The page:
In both the film and novella, end of life is shown as a public health issue as countries, including Europe, show an inability to prevent and control the disease. In both the film and narrative, there is various death symbolized by “coffin black” gondola. When Aschenbach first showed interest in Tadzio, it was in artistic perception and later suggested that Tadzio was inspirational (Mann’s, 2018). However, with the progress of the narrative, Aschenbach is obsessed with Tadzio. This is a sign that Aschenbach’s morals are decaying due to the homosexual overtone that Aschenbach displays. Moreover, Aschenbach dressed up and went to a barber to put up a make-up to his face and change his hair color. Unfortunately, he realized that he resembled the old man image he had seen in the boat, which disgusted him. His appearance represents the deceitful and vain side of art, where art is utilized to seduce others and conceal the truth (Mann’s, 2018). However, while visiting the barber, a severe health topic came up, a disease that the barber did not want to talk more about. While in the barbershop, he could notice a disinfectant in the air. It was used by the authorities to cover the disease odor in Venice regardless of the city atmosphere seducing tourists. However, the disease is interpreted to symbolize the sickness and obsession he had for young boy Tadzio (Mann’s, 2018). While continuing to enquire about the disease rumors, the Italians continued to deny the existence of the disease. Moreover, death is presented in his pomegranate juice which he takes in the performance in the hotel (Ganguly, 2018). This juice is depicted in both the film and novel though Ganguly, (2018) states that Its red color is the apparent passion color and is closely linked to the strawberries he eats while he nears his death. Moreover, during the performance, Aschenbach eats a seed of a pomegranate that, according to ancient Greek, was perceived as the dead's food (Ganguly, 2018). More importantly, cholera is very fundamental in both film and novella since it has an Asian origin. The Asian topography is characterized by jungles which Aschenbach dreams of. He imagined this jungle landscape when he first felt the impulse to travel to warmer regions. However, in this region, Aschenbach sees Tadzio being assaulted by another older boy, and at the same time, he dies from a heart attack. Therefore, both the novel and film present a significant level of death which is a health issue.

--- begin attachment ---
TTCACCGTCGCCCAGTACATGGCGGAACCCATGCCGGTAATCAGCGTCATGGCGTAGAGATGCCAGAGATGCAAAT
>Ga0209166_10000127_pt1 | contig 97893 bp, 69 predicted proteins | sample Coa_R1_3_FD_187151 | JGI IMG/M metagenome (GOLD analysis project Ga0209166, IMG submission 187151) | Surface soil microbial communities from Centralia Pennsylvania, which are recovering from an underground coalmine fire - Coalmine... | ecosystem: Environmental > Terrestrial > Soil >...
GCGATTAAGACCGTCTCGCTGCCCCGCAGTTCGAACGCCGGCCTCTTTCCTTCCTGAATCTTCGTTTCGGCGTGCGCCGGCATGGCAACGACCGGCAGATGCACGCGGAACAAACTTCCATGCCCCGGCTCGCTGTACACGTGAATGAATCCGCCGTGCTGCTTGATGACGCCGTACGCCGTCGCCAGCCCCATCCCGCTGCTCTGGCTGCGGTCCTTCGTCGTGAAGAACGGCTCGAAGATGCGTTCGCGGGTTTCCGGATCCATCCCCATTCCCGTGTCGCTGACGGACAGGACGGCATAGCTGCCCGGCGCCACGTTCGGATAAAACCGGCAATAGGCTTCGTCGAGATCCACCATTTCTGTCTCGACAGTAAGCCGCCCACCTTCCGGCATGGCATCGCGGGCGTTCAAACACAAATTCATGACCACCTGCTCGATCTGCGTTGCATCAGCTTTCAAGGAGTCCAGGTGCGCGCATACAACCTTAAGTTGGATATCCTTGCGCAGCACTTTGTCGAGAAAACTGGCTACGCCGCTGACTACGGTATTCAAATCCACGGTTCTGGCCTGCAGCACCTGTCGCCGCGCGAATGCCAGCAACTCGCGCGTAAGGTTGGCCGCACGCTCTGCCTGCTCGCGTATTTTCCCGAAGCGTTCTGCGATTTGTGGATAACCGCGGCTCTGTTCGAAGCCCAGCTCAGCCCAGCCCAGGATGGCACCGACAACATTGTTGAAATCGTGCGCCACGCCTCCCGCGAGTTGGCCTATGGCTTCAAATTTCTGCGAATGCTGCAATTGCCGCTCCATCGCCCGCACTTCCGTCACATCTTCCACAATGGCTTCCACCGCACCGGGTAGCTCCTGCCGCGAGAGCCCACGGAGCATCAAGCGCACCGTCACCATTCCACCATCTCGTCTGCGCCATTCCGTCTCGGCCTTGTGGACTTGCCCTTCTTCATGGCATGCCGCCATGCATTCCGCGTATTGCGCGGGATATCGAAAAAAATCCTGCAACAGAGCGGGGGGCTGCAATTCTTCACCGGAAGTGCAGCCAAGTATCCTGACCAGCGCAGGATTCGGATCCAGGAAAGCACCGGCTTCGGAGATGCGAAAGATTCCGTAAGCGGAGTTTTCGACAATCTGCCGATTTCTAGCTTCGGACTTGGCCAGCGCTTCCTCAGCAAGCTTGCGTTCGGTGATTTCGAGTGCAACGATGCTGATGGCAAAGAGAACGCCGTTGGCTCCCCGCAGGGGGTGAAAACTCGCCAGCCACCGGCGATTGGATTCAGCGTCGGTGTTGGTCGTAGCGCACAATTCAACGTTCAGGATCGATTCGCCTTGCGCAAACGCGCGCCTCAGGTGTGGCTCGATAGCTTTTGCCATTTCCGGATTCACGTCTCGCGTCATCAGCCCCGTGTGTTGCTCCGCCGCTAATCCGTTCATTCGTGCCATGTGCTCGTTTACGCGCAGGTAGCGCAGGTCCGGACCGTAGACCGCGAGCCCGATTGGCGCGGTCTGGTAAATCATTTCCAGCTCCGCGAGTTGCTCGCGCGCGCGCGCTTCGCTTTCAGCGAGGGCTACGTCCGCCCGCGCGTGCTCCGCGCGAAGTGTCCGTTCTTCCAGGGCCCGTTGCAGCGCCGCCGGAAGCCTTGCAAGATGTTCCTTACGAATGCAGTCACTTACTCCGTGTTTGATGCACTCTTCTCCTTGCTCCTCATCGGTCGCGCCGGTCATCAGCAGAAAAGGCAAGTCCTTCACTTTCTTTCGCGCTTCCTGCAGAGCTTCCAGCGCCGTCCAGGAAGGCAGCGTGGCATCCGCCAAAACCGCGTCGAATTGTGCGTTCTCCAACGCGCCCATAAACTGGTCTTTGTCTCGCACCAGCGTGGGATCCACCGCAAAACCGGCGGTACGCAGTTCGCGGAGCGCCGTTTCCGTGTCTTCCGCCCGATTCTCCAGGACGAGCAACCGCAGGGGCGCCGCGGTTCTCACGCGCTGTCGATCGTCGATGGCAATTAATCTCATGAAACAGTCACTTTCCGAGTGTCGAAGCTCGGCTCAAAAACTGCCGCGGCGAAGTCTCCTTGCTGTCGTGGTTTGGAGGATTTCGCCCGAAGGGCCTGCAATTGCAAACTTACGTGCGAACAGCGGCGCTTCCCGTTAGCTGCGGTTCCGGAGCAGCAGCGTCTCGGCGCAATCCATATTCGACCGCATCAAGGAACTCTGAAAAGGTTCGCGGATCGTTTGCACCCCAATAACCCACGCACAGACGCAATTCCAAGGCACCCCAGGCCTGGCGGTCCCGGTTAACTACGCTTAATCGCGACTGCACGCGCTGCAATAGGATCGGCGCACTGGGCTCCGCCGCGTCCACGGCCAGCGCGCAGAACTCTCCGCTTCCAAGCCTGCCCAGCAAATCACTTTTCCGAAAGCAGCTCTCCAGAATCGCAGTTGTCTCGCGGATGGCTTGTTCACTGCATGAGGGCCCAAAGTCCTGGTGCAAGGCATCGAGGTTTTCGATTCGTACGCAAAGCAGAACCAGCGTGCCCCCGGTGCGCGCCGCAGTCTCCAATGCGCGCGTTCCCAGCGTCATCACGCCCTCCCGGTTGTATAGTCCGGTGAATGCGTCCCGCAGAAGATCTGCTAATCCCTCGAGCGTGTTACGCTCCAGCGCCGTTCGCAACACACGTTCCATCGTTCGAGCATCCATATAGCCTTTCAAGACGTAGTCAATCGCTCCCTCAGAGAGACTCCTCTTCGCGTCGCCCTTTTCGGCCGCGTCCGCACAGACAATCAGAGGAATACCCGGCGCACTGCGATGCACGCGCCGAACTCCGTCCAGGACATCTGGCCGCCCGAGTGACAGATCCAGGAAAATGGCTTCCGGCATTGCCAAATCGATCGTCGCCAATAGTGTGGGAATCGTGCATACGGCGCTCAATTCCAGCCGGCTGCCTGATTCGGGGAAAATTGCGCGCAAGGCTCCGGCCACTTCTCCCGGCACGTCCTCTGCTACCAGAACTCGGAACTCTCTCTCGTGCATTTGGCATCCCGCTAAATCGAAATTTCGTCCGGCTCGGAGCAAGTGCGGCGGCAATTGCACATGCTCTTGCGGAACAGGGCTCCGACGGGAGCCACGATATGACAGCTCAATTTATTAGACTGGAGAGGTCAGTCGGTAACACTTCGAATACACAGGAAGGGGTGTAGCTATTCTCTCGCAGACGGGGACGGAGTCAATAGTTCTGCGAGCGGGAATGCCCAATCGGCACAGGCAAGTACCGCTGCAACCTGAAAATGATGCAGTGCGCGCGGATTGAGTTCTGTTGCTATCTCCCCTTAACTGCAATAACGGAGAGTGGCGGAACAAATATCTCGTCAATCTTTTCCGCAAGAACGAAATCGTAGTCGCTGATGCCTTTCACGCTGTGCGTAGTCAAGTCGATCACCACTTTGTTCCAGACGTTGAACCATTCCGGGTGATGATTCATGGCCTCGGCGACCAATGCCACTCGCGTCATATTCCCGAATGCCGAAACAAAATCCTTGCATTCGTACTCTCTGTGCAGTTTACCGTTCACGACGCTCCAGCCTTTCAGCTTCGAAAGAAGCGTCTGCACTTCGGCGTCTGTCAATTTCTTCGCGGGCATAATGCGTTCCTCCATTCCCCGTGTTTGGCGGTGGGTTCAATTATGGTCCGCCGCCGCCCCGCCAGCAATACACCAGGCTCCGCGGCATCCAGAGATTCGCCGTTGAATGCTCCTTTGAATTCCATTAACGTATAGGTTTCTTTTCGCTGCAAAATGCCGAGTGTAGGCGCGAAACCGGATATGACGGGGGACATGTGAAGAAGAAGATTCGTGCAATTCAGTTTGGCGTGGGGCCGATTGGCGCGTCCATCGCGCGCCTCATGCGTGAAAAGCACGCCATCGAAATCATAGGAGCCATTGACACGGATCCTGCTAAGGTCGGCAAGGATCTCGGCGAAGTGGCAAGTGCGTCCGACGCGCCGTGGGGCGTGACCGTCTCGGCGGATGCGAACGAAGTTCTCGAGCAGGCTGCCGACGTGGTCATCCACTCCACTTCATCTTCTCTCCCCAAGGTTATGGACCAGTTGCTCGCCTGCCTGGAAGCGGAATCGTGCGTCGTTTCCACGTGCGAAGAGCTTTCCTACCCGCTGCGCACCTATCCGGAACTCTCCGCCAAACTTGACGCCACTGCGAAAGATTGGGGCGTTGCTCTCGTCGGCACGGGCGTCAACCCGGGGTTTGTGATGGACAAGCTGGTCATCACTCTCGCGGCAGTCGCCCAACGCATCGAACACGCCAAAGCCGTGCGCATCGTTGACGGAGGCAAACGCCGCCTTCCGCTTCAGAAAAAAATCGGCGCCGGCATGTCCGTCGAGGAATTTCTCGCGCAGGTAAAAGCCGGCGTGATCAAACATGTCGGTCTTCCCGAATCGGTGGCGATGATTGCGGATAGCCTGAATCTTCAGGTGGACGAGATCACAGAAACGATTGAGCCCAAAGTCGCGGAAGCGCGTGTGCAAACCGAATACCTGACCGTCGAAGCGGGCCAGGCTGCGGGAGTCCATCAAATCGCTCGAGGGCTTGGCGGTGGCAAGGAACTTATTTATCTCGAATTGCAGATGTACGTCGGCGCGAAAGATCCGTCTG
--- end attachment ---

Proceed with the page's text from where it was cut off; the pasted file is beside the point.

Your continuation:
Furthermore, the film shows heart attack and depression which is a mental disease. While on the beach, Aschenbach sees Tadzio being beaten up. After being released, the young boy walks away towards the horizon. However, he comes back to check Aschenbach. However, he turns towards the sun. He stretches his hand out towards the sun, and Aschenbach imitates him. However, he dies from a heart attack after collapsing (Ayyıldız, 2019). Later, Aschenbach's body is carried away. Ganguly (2018) states that the death of Achenbach is considered a tragedy given that he died while consuming obsession with young Tadzio. Besides, his obsession leads to his contact and death due to cholera. The tragic story of Aschenbach shows his downfall and disillusion. However, biologically, heart attack, which was the ultimate cause of Aschenbach, occurs when an artery supplying blood and oxygen to the heart becomes blocked (Dalen et al., 2014). The heart attack is a severe public health problem that accounts for many death. It is classified under non-communicable disease and impacts individuals from different countries, ages, races, and backgrounds (Dalen et al., 2014). Therefore, the theme of disease is evident in the film and the novella. Moreover, in the film and narrative, there is an overarching depressive feeling. Even most happy and vibrant periods showed a shadow of sadness behind them (Ganguly, 2018). Most depression is depicted in the conflict between the desire and fulfilling these desires. For example, both pieces of the art show Aschenbach having romantic longings towards a younger boy. However, it was taboo and forbidden to be associated with such love (Caputi et al., 2018). Therefore, regardless of enjoying himself in performances and on the beautiful Venice beach, the main character cannot fulfill his desires, thus creating oppressive emotions and struggle. Caputi et al. (2018). States that all human are sick though the degree of sickness and its intensity differs. Moreover, due to inability to control his feeling, the main character in the film and novella is aggressive to the extent of risking contracting cholera. Depression and aggression are mental health problems and constitute the burden of disease globally. Therefore, the film and novella present critical health issues.